Notes: Leadoff spot remains a mystery

Notes: D-backs' leadoff spot remains a mystery

SURPRISE, Ariz. -- D-backs manager Bob Melvin has said that he thinks shortstop Stephen Drew can hit just about anywhere in the lineup.

All Drew cares about is being in the lineup. As for the specifics, he'll leave that to Melvin.

"Whatever they want to do," Drew said. "[Melvin is] just going through lineups right now, checking out different things, so who knows where I'll be in the end. It doesn't matter to me. It's still the same game."

The D-backs lack a prototypical leadoff hitter, and at one point it appeared Drew might be a candidate to hit there. But judging by Melvin's comments on Wednesday, that is no longer the case.

"I don't really know if I want him in the leadoff spot," Melvin said. "He can drive in runs, hit behind runners, can be fairly aggressive, probably isn't the highest walk guy we have. I've been reluctant to put him in the one spot, and I don't know I will, to tell you the truth."

Eric Byrnes, Orlando Hudson and Chris Young are all candidates to hit first. The two best suited for the position are Alberto Callaspo and Jeff DaVanon, but neither figures to be an everyday player.

RJ update: Randy Johnson threw close to 55 pitches in his fifth bullpen session of the spring on Wednesday, including some sliders and split-finger fastballs.

"Today was probably the best side day of any day that I've had since I've started just because I feel like things are getting better," said Johnson, who is working his way back after October back surgery. "The results were better with the pitches I was throwing. I felt like my legs were getting to where they need to be, and I just felt like everything, today, came together."

The next step for Johnson will be firmed up on Thursday after the club assesses how he feels physically, but it appears likely he will throw a session of batting practice on Saturday.

"I'd like to think I've got to be getting pretty close to batting practice," Johnson said. "I'm not sure, but I know anything beyond this point will just come as I throw more. To feel comfortable out there with all my pitches and to feel like the pitches are where they need to be at this point, considering I've only thrown my slider a couple of times, I feel like things are pretty good."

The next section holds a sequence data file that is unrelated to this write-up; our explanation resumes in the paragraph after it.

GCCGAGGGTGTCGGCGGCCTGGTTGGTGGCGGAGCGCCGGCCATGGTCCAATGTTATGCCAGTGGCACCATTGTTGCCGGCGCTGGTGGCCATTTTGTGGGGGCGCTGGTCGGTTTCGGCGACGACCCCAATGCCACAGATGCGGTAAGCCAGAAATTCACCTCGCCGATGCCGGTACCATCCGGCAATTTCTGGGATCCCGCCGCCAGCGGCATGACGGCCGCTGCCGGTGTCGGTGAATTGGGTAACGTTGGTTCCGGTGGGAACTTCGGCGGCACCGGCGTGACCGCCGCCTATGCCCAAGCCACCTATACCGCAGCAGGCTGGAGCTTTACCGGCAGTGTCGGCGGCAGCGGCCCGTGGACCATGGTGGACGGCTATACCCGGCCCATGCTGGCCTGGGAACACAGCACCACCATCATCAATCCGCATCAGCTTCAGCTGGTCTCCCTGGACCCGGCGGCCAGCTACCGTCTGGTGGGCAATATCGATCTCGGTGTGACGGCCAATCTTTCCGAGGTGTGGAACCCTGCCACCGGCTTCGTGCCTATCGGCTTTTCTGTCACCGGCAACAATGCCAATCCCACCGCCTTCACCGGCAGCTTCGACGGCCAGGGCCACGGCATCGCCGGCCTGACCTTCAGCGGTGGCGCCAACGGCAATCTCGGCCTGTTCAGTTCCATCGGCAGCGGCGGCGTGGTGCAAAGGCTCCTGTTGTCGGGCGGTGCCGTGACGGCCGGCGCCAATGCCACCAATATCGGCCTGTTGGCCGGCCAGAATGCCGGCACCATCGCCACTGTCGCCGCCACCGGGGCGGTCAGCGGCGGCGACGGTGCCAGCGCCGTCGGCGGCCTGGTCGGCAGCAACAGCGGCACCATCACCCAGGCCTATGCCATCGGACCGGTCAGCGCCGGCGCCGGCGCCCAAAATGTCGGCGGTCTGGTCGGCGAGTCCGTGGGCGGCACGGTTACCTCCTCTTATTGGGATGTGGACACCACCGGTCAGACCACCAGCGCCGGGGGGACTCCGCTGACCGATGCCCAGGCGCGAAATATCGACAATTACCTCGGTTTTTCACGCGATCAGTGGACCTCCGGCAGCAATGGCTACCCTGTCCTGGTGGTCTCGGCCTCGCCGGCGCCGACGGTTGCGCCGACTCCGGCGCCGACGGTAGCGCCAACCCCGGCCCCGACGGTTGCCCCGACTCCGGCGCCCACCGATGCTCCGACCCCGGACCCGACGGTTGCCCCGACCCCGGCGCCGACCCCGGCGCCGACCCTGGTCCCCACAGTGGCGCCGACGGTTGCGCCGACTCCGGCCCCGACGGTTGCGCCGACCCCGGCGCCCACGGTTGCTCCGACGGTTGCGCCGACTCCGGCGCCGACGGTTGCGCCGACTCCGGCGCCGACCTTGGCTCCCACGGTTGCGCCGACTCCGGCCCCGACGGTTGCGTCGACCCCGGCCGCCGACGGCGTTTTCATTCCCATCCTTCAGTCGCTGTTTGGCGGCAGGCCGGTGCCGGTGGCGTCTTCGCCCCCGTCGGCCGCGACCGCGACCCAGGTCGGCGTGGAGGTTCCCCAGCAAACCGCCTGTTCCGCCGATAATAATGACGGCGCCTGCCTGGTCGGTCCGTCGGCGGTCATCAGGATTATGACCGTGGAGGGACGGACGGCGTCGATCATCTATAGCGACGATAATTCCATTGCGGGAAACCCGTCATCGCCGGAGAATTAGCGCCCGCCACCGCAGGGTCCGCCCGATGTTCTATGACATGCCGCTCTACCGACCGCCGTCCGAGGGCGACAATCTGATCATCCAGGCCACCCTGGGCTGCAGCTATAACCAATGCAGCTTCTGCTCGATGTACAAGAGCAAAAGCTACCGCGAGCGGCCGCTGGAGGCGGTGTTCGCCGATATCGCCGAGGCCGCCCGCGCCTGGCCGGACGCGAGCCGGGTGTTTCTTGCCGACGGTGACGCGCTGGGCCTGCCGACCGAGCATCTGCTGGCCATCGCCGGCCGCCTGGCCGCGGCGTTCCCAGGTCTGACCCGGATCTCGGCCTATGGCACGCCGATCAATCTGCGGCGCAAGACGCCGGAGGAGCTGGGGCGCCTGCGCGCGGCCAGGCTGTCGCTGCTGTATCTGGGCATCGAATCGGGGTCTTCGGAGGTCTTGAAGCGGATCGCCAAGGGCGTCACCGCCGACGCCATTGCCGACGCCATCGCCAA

Johnson no longer gives any thought to his back while throwing.

"I've thrown a couple of times at 50-plus pitches, and tonight it gets a little sore and it works its way out," he said. "It's just building a tolerance to it like anyone else. I go out there now and I get the ball and try to do what I've tried to do over my career -- and that's throw strikes and get hitters out."

Acceptable: Jose Valverde allowed a run on a hit and one walk in his first inning of the spring on Tuesday night against the Padres.

"What I want to see is if his arm looks healthy, if his delivery looks fairly consistent which it was," pitching coach Bryan Price said. "He threw a couple of good splits, a couple of not so good, but overall the ball came out of his hand good, the velocity was good. I was pleased. I have a lower expectation the first time guys see hitters, because you're dealing with the adrenaline for the first time, and there's no way to prepare for that in bullpens or batting practice. I do expect he'll be sharper in his next outing."

Valverde will no doubt be watched closely this spring as the D-backs are counting on him to be their closer. Over the past few seasons, Valverde has been dominant at times but has also had his share of struggles.

Not acceptable: Melvin has been less than pleased with how his team has run the bases lately. The D-backs have a young core of position players that reported to Spring Training basically with a job already in hand, but Melvin said nothing is guaranteed.

"We want these guys playing hard," Melvin said. "I'm not happy with the way the baserunning has gone here recently. We're trying to go first to third a lot, and we're not doing it as much as we should. The one thing we want to do in the non-steal situations is run the bases hard, take the extra base, go first to third a lot, and I'm not seeing enough of it right now. If it's something you're not used to doing, then you have to keep pushing it, because when you get into a game, you tend to fall back to the way you did it before. You can do it all you want in pregame drills and stress it all you want, but when they get into the game, that's when they have to challenge themselves and get out of their comfort zones a little bit and find out what they can do. And if we don't see it, we're going to address it."

Up next: After two games in the Phoenix area, the D-backs return to Tucson on Thursday to take on the Angels at 1:05 p.m. MST. It will be the first matchup of the spring between the two teams. Left-hander Doug Davis, acquired in an offseason deal with the Brewers, will make the start for the D-backs. Dustin Nippert, who is battling for one of the final spots in the rotation, is also scheduled to throw.

Steve Gilbert is a reporter for MLB.com. This story was not subject to the approval of Major League Baseball or its clubs.